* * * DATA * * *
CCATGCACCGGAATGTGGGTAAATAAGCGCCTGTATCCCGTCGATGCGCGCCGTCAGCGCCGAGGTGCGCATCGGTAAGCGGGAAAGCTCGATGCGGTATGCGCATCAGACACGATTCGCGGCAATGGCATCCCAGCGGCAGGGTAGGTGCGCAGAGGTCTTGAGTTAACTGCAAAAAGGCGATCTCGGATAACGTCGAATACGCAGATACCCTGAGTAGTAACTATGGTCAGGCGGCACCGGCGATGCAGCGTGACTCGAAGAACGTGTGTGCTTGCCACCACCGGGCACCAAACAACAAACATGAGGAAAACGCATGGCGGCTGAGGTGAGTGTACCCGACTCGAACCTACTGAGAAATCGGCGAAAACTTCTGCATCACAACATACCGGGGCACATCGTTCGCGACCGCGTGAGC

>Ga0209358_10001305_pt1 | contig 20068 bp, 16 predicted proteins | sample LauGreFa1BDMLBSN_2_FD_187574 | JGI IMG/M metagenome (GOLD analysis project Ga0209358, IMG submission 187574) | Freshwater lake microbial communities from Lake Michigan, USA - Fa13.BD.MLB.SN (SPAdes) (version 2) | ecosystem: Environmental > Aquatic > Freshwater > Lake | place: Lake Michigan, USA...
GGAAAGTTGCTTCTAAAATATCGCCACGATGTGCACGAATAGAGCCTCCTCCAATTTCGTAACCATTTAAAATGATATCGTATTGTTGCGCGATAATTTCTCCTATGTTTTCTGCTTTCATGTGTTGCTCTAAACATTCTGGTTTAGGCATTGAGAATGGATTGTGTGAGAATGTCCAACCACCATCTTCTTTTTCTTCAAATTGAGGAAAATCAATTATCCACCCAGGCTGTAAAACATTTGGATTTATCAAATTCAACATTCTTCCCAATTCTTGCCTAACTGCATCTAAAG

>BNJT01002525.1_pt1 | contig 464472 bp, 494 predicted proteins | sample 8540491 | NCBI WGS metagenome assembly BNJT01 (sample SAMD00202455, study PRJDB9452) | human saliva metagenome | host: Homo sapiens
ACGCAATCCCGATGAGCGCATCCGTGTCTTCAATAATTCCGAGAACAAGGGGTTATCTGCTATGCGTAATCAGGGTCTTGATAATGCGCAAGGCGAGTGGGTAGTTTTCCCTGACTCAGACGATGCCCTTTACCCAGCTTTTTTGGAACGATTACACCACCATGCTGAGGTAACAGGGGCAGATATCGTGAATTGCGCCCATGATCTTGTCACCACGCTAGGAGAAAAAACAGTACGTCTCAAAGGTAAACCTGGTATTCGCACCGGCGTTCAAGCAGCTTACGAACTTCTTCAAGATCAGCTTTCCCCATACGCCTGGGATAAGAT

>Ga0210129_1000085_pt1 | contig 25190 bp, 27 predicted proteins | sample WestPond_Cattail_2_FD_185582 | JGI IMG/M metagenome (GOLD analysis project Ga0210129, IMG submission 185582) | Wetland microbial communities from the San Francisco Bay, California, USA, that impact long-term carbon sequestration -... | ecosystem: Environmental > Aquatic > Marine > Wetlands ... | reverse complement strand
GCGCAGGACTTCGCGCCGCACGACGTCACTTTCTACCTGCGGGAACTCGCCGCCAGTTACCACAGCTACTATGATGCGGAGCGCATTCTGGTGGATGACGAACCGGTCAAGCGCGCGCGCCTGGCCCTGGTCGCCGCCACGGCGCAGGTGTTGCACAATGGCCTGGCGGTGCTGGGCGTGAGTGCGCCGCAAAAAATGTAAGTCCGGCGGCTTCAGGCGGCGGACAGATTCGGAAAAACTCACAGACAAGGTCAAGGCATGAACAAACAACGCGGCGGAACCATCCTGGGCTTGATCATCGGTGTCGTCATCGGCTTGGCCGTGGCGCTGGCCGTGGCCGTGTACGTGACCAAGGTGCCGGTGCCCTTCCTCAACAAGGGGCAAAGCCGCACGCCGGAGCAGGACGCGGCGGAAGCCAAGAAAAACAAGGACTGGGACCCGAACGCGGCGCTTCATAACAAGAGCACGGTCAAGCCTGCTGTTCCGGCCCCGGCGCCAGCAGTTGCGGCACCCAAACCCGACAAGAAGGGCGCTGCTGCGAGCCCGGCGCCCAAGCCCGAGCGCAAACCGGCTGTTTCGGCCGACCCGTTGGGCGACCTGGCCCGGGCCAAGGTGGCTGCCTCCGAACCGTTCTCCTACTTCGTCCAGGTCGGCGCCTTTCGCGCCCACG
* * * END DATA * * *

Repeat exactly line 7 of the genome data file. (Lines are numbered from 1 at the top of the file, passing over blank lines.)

GCGCAGGACTTCGCGCCGCACGACGTCACTTTCTACCTGCGGGAACTCGCCGCCAGTTACCACAGCTACTATGATGCGGAGCGCATTCTGGTGGATGACGAACCGGTCAAGCGCGCGCGCCTGGCCCTGGTCGCCGCCACGGCGCAGGTGTTGCACAATGGCCTGGCGGTGCTGGGCGTGAGTGCGCCGCAAAAAATGTAAGTCCGGCGGCTTCAGGCGGCGGACAGATTCGGAAAAACTCACAGACAAGGTCAAGGCATGAACAAACAACGCGGCGGAACCATCCTGGGCTTGATCATCGGTGTCGTCATCGGCTTGGCCGTGGCGCTGGCCGTGGCCGTGTACGTGACCAAGGTGCCGGTGCCCTTCCTCAACAAGGGGCAAAGCCGCACGCCGGAGCAGGACGCGGCGGAAGCCAAGAAAAACAAGGACTGGGACCCGAACGCGGCGCTTCATAACAAGAGCACGGTCAAGCCTGCTGTTCCGGCCCCGGCGCCAGCAGTTGCGGCACCCAAACCCGACAAGAAGGGCGCTGCTGCGAGCCCGGCGCCCAAGCCCGAGCGCAAACCGGCTGTTTCGGCCGACCCGTTGGGCGACCTGGCCCGGGCCAAGGTGGCTGCCTCCGAACCGTTCTCCTACTTCGTCCAGGTCGGCGCCTTTCGCGCCCACG